Written Summation: Week 6, Digital Fluency.
Digital fluency, what is it? In a nutshell, digital fluency is having digital awareness, and technological adeptness to reliably fulfill a desired objective or outcome. Digital fluency requires a proficiency level greater than possessing the basic skills to adequately use technology (Spencer, 2015). Someone who is digitally fluent has the capability to effectively comprehend, select, appraise, assess, and fittingly interpret or translate digital information (Information fluency, 2014). Along with the capability to innovate, design content and voice one’s own impressions upon the digital world (Howell, 2012).
Why do we need it? Unless you are living under a rock, you will understand it is the way of the future. We are already witnessing digital information overtaking print as the preferred means of communication (Te Kete Ipurangi, 2016). Furthermore, digital fluency is rapidly becoming a criterion for securing employment, and is even seen as essential to contributing within society (Spencer, 2015).
Do we need to develop digital fluency? Of course we do, it is basic fundamentals that digital fluency is fostered within the school curriculum, enabling students to excel in this digital age (Te Kete Ipurangi, 2016). Having the ability to navigate and control technology is sustained by our willingness to collaborate. Fortunately, many, not all, but many students of this generation have gained some knowledge of technology, prior to participating in primary education. Howell (2012) describes these students as “technology neophytes” they are beginners, but come with a solid understanding of the basics (such as, operating a computer or using a digital camera). However, more often than not a student’s digital understanding lies with gaming, such as, Xbox, technologies of this kind are not related to formal education (Howell, 2014).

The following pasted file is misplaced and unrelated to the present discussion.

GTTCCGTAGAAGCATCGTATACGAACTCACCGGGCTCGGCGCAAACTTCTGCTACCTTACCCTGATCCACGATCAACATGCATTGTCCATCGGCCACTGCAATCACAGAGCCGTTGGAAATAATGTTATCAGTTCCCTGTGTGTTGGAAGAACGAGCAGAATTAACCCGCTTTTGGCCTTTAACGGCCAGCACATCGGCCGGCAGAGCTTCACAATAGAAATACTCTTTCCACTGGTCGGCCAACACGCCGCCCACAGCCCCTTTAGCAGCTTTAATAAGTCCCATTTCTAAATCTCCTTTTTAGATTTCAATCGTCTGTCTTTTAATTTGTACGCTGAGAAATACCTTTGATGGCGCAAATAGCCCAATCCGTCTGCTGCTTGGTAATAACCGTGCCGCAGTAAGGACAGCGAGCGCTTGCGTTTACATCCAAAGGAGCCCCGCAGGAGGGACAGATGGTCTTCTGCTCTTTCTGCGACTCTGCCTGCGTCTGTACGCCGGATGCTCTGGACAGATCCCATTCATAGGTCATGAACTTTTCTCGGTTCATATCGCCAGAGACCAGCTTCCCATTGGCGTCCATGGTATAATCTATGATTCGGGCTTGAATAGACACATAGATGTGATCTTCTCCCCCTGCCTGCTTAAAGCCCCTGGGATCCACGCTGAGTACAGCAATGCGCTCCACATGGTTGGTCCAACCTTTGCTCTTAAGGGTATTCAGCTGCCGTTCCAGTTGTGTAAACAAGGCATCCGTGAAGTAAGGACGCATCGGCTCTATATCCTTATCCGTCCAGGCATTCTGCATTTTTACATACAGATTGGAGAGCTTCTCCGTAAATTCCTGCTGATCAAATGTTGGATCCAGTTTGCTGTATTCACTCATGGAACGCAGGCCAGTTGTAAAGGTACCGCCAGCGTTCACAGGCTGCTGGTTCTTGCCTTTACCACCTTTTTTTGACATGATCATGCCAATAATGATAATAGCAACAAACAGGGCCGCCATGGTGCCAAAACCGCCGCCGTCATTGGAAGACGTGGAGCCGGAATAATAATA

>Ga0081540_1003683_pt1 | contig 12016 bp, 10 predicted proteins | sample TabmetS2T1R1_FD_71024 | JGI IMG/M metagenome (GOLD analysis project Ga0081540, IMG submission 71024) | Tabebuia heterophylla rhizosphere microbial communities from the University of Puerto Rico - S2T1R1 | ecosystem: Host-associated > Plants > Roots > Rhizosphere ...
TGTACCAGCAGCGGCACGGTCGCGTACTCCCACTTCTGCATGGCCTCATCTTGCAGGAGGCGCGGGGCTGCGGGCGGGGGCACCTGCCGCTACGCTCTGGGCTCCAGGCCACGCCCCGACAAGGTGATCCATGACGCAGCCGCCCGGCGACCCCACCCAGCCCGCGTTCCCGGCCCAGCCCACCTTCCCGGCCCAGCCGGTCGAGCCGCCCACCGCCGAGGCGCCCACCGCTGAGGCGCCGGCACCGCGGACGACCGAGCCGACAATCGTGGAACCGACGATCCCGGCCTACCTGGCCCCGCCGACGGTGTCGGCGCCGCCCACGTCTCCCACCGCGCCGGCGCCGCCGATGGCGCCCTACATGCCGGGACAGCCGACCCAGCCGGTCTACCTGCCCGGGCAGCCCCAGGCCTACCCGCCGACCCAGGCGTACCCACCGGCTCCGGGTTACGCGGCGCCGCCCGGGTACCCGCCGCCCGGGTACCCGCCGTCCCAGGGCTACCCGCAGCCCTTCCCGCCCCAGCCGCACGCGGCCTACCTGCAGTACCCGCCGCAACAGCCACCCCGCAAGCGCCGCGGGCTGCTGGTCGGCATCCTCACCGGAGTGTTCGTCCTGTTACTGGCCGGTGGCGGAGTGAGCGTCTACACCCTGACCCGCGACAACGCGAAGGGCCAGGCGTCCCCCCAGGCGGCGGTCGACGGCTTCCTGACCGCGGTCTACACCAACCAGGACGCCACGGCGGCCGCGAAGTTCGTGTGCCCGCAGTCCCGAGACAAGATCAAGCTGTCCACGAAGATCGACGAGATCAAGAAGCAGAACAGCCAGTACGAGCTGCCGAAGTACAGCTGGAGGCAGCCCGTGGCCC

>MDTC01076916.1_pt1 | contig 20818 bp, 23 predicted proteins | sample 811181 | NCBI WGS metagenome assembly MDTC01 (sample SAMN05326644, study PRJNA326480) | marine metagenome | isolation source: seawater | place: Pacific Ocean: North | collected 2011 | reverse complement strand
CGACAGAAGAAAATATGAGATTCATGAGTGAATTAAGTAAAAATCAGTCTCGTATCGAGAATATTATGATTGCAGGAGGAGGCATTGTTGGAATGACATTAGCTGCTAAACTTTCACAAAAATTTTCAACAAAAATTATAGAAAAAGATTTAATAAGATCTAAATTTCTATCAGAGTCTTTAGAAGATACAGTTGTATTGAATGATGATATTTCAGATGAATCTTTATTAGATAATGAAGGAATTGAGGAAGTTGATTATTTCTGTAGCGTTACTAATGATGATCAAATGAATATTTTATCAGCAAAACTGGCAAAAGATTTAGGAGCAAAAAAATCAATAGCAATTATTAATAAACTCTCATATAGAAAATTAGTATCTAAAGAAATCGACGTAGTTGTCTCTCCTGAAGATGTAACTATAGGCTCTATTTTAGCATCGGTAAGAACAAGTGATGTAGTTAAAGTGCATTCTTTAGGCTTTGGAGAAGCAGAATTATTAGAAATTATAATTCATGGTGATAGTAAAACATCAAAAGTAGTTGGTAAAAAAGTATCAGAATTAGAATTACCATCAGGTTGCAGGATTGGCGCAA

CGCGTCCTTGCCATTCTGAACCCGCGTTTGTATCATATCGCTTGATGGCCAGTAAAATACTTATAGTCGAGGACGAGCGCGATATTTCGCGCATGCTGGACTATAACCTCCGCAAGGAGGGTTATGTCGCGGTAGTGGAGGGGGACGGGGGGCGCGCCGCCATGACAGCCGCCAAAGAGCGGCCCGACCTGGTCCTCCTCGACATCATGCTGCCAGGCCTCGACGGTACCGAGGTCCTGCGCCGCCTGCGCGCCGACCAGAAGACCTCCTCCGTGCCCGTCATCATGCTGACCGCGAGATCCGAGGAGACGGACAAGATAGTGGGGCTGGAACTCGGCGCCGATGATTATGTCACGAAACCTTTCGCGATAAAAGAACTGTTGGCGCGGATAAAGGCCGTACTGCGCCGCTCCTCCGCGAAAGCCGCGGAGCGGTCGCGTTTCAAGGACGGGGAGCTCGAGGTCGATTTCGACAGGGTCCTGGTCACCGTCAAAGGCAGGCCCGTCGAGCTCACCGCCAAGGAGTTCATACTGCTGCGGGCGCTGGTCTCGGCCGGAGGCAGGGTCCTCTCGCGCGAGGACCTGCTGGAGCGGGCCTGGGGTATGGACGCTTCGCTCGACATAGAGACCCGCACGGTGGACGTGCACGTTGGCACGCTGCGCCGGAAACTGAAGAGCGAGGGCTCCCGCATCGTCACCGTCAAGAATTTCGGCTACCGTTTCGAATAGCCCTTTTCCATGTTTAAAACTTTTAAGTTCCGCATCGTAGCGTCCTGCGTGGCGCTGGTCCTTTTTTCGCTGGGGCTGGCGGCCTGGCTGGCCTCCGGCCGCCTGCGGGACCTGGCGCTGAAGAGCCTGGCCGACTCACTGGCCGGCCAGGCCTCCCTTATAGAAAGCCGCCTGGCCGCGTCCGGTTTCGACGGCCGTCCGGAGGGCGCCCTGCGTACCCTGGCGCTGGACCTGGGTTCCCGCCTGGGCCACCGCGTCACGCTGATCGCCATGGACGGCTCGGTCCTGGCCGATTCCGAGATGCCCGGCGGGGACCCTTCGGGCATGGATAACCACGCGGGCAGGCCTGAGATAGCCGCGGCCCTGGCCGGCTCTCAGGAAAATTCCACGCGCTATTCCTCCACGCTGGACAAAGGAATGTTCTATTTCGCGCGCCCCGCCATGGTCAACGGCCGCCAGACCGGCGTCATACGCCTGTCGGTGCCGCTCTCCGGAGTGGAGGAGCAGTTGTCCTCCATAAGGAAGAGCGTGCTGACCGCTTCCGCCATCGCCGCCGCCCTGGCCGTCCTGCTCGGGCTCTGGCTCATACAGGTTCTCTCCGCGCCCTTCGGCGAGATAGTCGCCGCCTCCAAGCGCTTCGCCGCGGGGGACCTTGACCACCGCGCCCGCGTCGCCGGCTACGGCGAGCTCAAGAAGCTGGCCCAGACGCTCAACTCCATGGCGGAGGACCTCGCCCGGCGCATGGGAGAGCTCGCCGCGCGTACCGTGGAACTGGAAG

The focus is on teachers to familiarise students with technology directed at developing creativity skills and to expose students to a greater digital experience. To achieve this the educator needs a sound understanding of technology. Adults can often find themselves seeking a child’s guidance when encountering technological difficulties, but to develop digitally fluent students, educators need to stay ahead of the game or risk being left behind.
The following is a YouTube video on digital fluency, I found interesting to watch.
Click the following link for further information on digital fluency.
Andrew Ward. (2014). Digital Fluency [Video file]. Retrieved from https://www.youtube.com/watch?v=ZFSxhj6UDdw
Howell, J (2012). Teaching with ICT. Digital Pedagogies for Collaboration and Creativity. South Melbourne,Vic:Oxford.
Information Fluency. (2014). Digital information FAQ’s. Retrieved from http://21cif.com/resources/difcore/dif-faqs.htm
Spencer, K. (2015). What is Digital Fluency? Retrieved from http://blog.core-ed.org/blog/2015/10/what-is-digital-fluency.html
Te Kete Ipurangi. (2016). Digital Fluency. Retrieved from http://elearning.tki.org.nz/Teaching/Digital-fluency
UAB. (2008). Digital Fluency [Image]. Retrieved from http://blogs.uab.cat/bcsdret/2016/02/29/eldretalamortdigital/